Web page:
Remote Setting Techniques
Remote setting refers to the process of transporting bivalve larvae from the hatchery to the grower’s culture site. Under controlled conditions in tanks or contained areas, the larvae are cultured through setting (attachment to substrate) and metamorphosis (changes in form and anatomy). These juveniles are then transferred to nursery rearing systems. This process is most commonly done for setting oyster larvae on shells, tubes or other cultch material.
Since remote setting has received extensive coverage in British Columbia during the past ten years, it will be useful to list some of the resources available. Rather than repeat what is already available, this site will focus on providing some general information and reports of new developments.
There are manuals available to guide growers through the process. They cover setting oysters in tanks on cultch such as shell or tubes. One (Jones and Jones) deals with setting single seed on shell fragments in upwellers. The third will be useful for clam growers planning their own setting and nursery rearing system.
- Advances in the Remote Setting of Oyster Larvae by Gordon G. Jones and Bruce L. Jones, 1988 (British Columbia Ministry of Agriculture and Fisheries).
- A Manual for Producing Oyster Seed by Remote Setting by William G. Roland and Thomas A. Broadly, 1990 (British Columbia Ministry of Agriculture and Fisheries).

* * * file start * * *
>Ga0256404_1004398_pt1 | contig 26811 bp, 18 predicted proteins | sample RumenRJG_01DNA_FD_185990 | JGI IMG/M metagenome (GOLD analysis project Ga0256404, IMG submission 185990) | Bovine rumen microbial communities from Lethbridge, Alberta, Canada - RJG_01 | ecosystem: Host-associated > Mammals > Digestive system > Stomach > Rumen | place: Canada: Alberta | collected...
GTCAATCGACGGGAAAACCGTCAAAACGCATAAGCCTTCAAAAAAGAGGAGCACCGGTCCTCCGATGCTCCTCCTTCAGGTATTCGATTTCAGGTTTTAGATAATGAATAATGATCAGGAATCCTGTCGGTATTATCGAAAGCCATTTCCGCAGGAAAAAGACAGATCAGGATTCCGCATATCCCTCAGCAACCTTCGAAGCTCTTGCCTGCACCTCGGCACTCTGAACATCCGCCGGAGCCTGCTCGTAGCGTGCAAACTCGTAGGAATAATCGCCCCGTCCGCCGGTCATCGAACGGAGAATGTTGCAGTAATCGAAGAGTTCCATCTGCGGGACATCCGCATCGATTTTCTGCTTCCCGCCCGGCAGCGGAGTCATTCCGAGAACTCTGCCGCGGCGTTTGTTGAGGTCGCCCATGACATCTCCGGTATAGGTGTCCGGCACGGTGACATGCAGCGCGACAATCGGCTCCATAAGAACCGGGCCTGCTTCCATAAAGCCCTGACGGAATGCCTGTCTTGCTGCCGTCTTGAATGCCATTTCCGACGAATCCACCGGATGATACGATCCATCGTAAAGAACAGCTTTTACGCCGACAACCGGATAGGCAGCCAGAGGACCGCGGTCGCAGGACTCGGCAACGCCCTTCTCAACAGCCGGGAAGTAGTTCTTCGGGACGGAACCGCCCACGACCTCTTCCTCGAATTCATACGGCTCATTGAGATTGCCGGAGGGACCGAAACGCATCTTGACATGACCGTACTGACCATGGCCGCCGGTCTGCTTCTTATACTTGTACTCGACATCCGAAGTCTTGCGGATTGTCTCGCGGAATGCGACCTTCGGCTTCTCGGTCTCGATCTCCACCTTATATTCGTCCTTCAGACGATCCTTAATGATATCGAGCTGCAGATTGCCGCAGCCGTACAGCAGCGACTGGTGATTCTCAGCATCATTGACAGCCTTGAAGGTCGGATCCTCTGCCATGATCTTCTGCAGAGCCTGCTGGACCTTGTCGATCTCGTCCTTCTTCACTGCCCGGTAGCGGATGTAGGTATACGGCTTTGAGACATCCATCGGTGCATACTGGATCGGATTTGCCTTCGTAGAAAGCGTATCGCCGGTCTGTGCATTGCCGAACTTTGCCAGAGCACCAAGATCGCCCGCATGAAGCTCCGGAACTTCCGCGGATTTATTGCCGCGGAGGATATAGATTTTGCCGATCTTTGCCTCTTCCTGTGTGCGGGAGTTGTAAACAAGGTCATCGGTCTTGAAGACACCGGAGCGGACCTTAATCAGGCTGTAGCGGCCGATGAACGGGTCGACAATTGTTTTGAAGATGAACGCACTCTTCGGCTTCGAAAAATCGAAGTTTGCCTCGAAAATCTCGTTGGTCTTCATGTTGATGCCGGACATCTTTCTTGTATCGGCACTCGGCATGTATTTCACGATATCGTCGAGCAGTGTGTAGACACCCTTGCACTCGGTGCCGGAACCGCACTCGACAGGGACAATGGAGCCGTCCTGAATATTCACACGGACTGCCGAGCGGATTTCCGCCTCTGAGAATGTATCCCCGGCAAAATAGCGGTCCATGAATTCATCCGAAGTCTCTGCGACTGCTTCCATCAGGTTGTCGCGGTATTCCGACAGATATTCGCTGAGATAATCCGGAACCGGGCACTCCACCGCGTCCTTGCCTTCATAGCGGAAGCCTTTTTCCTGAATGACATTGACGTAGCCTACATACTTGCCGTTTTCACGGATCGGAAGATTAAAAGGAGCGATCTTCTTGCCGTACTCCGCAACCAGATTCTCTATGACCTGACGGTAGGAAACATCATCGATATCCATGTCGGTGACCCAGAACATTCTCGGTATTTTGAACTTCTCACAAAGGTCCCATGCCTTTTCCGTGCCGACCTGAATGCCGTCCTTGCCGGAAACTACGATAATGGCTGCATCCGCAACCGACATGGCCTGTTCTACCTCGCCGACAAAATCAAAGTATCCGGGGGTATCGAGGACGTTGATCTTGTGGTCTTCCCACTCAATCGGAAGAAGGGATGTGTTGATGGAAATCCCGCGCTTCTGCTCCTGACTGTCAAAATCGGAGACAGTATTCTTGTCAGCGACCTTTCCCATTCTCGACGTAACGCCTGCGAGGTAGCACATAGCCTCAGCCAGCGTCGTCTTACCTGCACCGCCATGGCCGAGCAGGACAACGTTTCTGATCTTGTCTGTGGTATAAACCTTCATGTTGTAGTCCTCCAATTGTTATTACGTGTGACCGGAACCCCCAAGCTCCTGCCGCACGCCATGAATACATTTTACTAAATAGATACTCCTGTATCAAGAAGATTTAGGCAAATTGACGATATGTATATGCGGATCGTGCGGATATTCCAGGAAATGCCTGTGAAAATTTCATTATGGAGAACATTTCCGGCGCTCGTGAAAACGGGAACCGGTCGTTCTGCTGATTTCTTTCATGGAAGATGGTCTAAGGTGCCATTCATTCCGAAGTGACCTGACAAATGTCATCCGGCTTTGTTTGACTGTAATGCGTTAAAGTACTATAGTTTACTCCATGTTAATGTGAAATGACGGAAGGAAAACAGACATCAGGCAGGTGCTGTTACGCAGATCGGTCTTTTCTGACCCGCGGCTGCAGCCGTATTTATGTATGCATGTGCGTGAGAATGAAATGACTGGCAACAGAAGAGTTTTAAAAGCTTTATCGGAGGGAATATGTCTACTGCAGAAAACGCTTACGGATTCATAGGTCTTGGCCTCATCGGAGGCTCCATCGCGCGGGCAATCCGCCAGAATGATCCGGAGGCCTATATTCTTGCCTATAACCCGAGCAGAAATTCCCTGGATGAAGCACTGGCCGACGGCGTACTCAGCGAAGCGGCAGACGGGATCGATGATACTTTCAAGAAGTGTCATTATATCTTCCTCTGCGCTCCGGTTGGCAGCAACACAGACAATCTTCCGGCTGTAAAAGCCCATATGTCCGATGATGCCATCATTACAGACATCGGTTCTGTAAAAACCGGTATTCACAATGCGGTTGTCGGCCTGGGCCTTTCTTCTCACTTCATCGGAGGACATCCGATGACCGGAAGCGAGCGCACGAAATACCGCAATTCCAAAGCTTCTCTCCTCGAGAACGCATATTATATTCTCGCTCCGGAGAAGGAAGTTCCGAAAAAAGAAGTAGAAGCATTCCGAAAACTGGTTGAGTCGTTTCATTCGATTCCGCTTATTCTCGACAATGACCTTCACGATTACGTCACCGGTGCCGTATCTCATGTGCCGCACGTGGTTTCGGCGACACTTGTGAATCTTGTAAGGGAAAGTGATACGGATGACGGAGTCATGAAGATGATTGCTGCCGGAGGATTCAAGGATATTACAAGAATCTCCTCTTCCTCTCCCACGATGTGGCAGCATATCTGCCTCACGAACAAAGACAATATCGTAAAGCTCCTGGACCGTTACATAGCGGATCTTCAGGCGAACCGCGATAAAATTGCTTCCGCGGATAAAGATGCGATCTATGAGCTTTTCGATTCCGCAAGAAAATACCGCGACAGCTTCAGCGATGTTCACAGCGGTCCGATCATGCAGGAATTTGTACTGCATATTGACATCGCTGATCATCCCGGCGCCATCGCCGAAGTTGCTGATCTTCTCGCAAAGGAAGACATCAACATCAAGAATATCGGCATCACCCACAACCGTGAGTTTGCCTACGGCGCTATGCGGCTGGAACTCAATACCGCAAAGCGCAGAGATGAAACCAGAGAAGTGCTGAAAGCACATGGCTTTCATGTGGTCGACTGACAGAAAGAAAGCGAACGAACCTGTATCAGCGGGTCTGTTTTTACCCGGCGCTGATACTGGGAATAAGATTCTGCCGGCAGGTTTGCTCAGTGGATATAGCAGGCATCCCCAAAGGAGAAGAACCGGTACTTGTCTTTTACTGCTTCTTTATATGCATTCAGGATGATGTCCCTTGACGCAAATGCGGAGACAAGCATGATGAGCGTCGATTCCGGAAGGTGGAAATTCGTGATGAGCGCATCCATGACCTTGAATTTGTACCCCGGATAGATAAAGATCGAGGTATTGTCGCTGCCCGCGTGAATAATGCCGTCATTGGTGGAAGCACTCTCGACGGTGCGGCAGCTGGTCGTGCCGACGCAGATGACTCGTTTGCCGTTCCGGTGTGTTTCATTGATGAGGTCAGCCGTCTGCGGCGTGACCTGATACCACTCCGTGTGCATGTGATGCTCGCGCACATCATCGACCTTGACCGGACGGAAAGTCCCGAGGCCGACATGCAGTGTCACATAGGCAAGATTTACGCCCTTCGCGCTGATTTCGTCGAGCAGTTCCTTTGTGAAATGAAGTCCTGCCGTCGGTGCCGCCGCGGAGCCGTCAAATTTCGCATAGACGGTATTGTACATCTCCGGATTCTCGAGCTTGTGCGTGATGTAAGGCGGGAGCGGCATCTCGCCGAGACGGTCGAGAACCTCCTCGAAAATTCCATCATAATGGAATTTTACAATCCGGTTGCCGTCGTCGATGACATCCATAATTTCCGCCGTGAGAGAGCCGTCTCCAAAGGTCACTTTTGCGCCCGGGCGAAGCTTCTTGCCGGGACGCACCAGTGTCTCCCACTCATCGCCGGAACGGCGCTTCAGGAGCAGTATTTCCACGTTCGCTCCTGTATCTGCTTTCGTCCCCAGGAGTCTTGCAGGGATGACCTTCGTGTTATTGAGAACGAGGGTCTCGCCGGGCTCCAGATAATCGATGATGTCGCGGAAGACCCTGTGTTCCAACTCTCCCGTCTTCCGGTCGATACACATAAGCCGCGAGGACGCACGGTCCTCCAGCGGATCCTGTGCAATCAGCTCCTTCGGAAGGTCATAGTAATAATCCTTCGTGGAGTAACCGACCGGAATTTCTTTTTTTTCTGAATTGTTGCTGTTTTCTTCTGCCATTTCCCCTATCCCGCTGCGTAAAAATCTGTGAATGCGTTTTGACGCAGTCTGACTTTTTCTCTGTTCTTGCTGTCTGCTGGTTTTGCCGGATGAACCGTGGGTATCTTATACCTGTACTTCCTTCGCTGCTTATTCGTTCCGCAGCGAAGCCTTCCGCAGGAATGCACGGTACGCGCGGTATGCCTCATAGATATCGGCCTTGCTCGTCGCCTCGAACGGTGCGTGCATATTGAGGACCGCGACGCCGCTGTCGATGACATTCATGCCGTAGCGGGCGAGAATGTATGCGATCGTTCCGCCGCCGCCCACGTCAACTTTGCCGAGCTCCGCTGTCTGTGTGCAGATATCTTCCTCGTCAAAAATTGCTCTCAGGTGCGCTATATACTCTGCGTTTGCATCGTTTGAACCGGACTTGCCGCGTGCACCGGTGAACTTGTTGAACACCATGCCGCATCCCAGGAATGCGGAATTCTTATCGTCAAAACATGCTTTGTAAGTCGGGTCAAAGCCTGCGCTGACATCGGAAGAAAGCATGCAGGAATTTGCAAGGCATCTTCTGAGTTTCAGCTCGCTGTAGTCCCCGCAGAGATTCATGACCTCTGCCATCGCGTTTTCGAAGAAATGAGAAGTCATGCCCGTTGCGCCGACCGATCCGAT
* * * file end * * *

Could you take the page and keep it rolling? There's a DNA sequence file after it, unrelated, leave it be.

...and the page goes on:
- Manila Clams: Hatchery and Nursery Methods by Gordon G. Jones, Cathy L. Sanford and Bruce L. Jones, 1993 (Science Council of British Columbia).
Setting Oyster Larvae in Tanks
This method requires a well-constructed tank, cultch that has been prepared by leaching and conditioning, water heating system, aeration system, a microscope, algae for feed, good planning and record-keeping and, of course, the larvae. Details for tank construction are provided in the manuals. Tanks are insulated and often will have a cover to maintain warm water temperature and reduce the possibility of contamination. Any surface of the tanks that comes into contact with water and larvae must be 100% non toxic. Most tanks are made from wood, styrofoam insulation and lined with fiberglass. Ensure that fiberglass is properly cured (by exposure to sunlight or steamed) to prevent any toxicity problems. Tank size will vary, but 1.3m is a common depth.